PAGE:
MINNEAPOLIS -- Before Tuesday night's game against the Red Sox, manager Ron Gardenhire praised his team's effort this season despite a slow start, saying the club has simply been on the wrong side of a few close games.
That certainly wasn't the case just a few hours later, as Nick Blackburn lasted just three innings and the Twins' offense couldn't get much going against Josh Beckett in an 11-2 loss at Target Field.
It marked the club's largest margin of defeat this year and sunk the Twin's record to 5-13 with the worst run differential in baseball, as they have been outscored by 37 runs.
It was another case of the pitching staff faltering, as Minnesota starters have combined for a 6.73 ERA this season, which is the worst such mark in the Majors by a wide margin.
"We have to get them straightened out," Gardenhire said. "We can't go out and buy people. We've got to make this work. I can't rub a bottle to make somebody pop out. We have to make these guys work. I have a lot of confidence in these guys, but they have to get it done in the field. It doesn't matter what I say in here."
Blackburn, who missed his previous start with stiffness in his right shoulder, struggled from the start, as the Red Sox roughed up him up for five hits and three runs in the first frame.
It was more of the same in the third, when Blackburn issued a leadoff walk to Adrian Gonzalez and then David Ortiz crushed a two-run homer that landed in the second deck in right field.
Blackburn finished the third inning, but that was it from him, as he allowed up five runs on eight hits while throwing 71 pitches. Blackburn maintained that his shoulder didn't bother him during the game and didn't want to use rust as an excuse for his poor outing.
"I felt fine out there," said Blackburn, who saw his ERA to rise to 7.53. "My arm felt great. I was falling behind hitters and wasn't making pitches when I needed to. Nights like this are unfortunately going to happen. It wasn't a fun one. Obviously I haven't been off to a great start this season. I'm not looking to change anything right now. Just keep working."
The right-hander was relieved by Matt Maloney, who didn't fare any better, as the left-hander surrendered five runs on eight hits over just 1 2/3 innings.
The Twins loaded the bases against Beckett in the first, but they scored only one run on a bases-loaded walk from Justin Morneau.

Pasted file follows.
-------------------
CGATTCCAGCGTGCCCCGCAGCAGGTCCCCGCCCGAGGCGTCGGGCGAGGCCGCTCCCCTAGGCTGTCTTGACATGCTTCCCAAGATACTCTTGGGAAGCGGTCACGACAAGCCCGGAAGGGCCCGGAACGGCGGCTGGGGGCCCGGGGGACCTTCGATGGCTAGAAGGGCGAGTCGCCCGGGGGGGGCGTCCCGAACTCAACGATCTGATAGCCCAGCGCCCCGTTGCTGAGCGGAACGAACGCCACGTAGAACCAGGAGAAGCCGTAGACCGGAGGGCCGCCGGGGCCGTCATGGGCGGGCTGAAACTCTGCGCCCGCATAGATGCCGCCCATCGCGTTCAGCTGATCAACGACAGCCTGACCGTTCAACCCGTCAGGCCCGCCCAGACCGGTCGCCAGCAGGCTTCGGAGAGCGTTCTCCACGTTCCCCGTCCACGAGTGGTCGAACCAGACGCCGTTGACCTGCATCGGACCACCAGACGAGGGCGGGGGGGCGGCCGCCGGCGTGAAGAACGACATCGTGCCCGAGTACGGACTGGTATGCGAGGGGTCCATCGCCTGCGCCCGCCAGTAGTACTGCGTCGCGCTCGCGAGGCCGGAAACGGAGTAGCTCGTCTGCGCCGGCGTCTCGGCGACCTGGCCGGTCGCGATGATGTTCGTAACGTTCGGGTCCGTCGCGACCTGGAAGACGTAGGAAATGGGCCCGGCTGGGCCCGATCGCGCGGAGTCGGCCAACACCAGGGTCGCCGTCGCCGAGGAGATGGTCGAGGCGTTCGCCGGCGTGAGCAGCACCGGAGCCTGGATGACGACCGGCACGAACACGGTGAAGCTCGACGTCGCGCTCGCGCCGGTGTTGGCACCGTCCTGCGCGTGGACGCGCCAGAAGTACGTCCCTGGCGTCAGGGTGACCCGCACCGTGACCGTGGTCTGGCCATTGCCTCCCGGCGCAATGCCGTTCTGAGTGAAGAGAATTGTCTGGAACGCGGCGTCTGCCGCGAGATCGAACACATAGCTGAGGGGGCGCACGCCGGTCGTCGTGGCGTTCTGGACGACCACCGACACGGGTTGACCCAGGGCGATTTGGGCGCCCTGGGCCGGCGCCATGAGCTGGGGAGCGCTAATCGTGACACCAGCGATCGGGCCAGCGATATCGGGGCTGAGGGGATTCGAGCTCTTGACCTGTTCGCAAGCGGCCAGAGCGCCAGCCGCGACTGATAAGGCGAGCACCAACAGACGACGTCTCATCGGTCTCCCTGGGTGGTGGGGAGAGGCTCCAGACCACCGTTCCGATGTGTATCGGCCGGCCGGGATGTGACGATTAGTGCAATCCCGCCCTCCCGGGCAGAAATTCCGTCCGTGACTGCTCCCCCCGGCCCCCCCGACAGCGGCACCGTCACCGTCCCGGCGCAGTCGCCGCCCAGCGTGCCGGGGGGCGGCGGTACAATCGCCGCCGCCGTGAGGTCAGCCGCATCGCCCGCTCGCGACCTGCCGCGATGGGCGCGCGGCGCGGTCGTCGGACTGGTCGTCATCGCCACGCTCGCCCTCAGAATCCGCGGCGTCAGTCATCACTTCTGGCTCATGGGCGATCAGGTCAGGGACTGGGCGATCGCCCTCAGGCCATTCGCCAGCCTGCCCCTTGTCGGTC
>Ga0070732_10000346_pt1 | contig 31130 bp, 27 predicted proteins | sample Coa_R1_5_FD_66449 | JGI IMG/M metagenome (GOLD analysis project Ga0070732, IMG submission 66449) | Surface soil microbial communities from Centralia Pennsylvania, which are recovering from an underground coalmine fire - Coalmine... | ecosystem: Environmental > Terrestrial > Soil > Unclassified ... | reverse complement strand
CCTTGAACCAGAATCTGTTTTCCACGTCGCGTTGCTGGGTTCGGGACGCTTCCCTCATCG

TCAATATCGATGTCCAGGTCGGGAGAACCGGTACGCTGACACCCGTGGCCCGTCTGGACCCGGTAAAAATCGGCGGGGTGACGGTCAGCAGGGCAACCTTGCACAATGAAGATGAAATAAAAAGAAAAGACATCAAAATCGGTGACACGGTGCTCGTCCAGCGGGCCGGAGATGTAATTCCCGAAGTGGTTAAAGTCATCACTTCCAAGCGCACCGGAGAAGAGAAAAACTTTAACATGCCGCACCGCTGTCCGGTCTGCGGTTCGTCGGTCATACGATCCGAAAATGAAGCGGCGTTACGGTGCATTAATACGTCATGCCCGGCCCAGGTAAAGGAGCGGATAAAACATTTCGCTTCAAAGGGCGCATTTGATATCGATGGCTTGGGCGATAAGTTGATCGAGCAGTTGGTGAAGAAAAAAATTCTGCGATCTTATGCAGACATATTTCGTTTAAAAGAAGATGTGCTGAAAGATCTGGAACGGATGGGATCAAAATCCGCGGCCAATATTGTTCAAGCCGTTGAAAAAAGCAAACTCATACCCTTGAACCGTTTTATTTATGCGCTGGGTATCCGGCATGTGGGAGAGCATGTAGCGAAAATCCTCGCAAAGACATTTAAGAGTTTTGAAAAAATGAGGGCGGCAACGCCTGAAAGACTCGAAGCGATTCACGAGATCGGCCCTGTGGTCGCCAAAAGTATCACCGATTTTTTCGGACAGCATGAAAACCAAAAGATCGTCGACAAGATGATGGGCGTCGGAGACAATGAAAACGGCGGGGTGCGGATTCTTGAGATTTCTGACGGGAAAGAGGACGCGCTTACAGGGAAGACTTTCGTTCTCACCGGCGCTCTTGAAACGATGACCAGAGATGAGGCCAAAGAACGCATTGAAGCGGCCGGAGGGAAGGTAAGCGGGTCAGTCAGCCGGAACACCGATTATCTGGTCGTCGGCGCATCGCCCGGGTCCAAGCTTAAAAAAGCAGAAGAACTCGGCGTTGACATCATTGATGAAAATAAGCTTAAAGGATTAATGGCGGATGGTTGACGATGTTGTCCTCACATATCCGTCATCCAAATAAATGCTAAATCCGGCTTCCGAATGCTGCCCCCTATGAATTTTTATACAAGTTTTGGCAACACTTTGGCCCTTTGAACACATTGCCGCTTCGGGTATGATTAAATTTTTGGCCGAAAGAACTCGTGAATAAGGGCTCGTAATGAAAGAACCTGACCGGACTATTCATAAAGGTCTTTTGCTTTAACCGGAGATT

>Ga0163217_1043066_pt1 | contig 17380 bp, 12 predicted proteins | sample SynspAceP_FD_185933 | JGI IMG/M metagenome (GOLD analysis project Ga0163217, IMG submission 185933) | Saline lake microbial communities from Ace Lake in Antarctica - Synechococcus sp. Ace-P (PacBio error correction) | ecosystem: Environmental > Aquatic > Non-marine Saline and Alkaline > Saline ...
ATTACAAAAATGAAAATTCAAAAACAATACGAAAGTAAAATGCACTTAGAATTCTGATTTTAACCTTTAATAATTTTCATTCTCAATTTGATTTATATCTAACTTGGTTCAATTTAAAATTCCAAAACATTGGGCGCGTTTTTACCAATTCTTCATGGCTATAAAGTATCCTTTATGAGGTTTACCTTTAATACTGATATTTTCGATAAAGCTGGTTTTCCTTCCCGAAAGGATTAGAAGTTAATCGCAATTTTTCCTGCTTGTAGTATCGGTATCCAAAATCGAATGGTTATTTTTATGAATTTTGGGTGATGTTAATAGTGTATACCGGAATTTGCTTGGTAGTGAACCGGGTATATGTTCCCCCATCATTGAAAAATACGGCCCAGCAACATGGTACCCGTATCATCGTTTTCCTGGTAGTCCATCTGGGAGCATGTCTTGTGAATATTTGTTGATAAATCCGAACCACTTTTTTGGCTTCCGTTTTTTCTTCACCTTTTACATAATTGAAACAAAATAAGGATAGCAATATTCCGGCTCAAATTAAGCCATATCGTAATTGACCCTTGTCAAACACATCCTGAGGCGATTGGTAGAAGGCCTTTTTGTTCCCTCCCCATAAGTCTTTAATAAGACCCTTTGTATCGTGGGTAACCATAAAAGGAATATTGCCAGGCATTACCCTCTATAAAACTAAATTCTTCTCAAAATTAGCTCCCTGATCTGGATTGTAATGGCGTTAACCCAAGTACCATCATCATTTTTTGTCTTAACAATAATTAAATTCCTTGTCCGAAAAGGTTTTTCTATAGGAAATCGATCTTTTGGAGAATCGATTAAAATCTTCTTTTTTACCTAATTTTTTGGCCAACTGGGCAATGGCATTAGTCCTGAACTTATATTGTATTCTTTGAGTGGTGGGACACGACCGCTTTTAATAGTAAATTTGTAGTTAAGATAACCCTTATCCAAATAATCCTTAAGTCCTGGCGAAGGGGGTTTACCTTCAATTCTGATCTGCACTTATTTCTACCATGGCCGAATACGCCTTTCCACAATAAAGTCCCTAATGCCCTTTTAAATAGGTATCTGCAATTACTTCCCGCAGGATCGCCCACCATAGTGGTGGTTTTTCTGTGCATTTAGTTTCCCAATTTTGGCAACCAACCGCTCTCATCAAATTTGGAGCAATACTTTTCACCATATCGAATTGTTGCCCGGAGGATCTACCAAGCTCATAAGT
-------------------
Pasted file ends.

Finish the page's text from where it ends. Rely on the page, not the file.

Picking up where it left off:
"That was the story of the game," Morneau said of not capitalizing on early chances. "If we come up with another big hit there and find a way to get another run or two in there and it's a whole different game."
Beckett settled down after that first inning, as the Twins didn't score again until the fifth on an RBI double from Josh Willingham. Beckett ended up going six innings, giving up two runs on five hits and three walks.
"I probably threw a few more strikes, that's about it," Beckett said about the adjustments he made after a 37-pitch first inning. "They were pretty aggressive after that; hit some ground balls, and they made some great plays behind me. It was really about the offense today. They were on their game."
The Twins struggled with runners in scoring position once again, going just 1-for-10. They're now hitting .228 with runners in scoring position this year, compared to a .260 batting average in all other scenarios.
Morneau, though, said he still feels the club will turn it around, as the Twins have at least been in most games, even though that wasn't the case Tuesday night.
"It's kind of funny to say, but I think we're a lot better team than we've shown," Morneau said. "We've been, with the exception of tonight and maybe one or two other games, we've been in every other game and we've either had leads or battled back to tie games. We've shown some character and shown that we can play with these teams. We just haven't been able to take that final step of either putting them away or finishing them off when we need to."